And as the man walked into sunset with a trail of eulogies and effigies, bouquets and brickbats behind him, few acknowledged his contribution.

It’s not the 18000-plus runs he scored, mostly through the off-side of which he was the God. Neither is the fact that he taught how to win Tests abroad. Nor is it about instilling aggression in teammates.

Most importantly, Ganguly restored faith in public mind and upheld its integrity, thus helping cricket survive a potential disaster, a splitting of the game and its followers.

Ganguly inherited the team at a time when Indian cricket was struggling to shed the match-fixing slur. Every dropped catch set the tongue wagging, every dismissal was dissected in hushed tones and every outcome was seen through a veil of suspicion. It was clearly cricket’s darkest hour.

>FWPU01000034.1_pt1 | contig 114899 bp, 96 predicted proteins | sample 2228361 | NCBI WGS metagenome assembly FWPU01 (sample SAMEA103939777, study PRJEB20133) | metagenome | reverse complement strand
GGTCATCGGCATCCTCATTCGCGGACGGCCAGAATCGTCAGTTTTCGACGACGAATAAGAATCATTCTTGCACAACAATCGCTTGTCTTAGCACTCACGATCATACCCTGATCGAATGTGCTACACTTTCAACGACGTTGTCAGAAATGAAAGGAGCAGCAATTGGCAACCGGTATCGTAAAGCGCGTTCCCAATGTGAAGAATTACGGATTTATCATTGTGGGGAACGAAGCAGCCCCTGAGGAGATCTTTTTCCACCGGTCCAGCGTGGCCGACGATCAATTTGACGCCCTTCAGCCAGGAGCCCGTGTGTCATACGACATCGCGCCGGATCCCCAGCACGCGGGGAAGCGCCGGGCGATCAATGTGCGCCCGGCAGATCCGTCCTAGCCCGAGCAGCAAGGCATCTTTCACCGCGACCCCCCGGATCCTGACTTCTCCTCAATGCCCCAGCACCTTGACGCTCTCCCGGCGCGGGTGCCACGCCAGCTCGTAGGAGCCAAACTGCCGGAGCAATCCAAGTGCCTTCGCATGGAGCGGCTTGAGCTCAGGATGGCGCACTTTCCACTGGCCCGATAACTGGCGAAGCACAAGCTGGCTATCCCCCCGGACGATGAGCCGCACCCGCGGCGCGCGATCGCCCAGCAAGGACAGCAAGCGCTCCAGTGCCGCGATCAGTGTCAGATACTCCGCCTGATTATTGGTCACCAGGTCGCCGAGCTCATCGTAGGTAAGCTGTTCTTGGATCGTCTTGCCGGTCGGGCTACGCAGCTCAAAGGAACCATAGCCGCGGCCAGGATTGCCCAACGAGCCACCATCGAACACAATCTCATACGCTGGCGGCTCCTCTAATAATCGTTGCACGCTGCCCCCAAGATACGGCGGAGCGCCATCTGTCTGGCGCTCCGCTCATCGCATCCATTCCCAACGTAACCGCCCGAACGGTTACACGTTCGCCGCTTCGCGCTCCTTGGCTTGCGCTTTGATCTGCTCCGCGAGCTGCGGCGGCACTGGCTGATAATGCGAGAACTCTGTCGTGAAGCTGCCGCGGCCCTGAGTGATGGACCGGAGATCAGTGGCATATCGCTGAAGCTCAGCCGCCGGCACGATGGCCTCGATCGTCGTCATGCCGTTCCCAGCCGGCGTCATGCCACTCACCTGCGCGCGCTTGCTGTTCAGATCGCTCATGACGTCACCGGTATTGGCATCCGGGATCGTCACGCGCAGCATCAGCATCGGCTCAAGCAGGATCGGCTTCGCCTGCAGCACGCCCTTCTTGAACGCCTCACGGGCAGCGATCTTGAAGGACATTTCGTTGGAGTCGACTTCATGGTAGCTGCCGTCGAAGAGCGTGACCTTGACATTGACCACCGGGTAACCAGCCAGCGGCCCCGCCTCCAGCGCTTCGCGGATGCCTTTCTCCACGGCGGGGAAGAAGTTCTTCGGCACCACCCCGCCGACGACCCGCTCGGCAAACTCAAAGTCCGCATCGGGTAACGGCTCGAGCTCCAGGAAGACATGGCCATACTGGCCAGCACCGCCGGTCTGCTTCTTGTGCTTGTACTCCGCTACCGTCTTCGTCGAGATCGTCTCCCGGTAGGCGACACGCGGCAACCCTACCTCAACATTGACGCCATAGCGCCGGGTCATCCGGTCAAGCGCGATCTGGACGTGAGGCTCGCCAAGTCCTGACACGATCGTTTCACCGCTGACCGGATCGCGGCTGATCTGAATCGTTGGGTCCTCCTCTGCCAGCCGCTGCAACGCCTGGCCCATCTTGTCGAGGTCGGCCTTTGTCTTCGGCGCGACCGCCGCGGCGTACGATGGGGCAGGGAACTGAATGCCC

To his credit, Ganguly established the integrity of the game and a secular India embraced cricket as its religion.

In between his fairytale Test debut and Bradmanesque exit, Ganguly was never the best batsman around, neither statistically nor aesthetically. And still Ganguly on song ranked among the most beautiful scenes in cricket.

Few incurred so much hatred, and fewer got the love that came his way. Much more than just a cricketer, Ganguly was a character, whose exit leaves the game poorer.

Tendulkar’s greatness doesn’t trigger debate, Dravid’s persona doesn’t strain friendship and Kumble is a genuine sweetheart.

In contrast, 16 years of ceaseless scrutiny has yielded precious little and jury is still out on whether Ganguly is the saint or the Satan.

31 comments:

Naked Cricket said...

like the mithun number, cuts to the chase!

Avik... said...

Hmmm... Interesting analogy...

Prabhuji and Dada !!!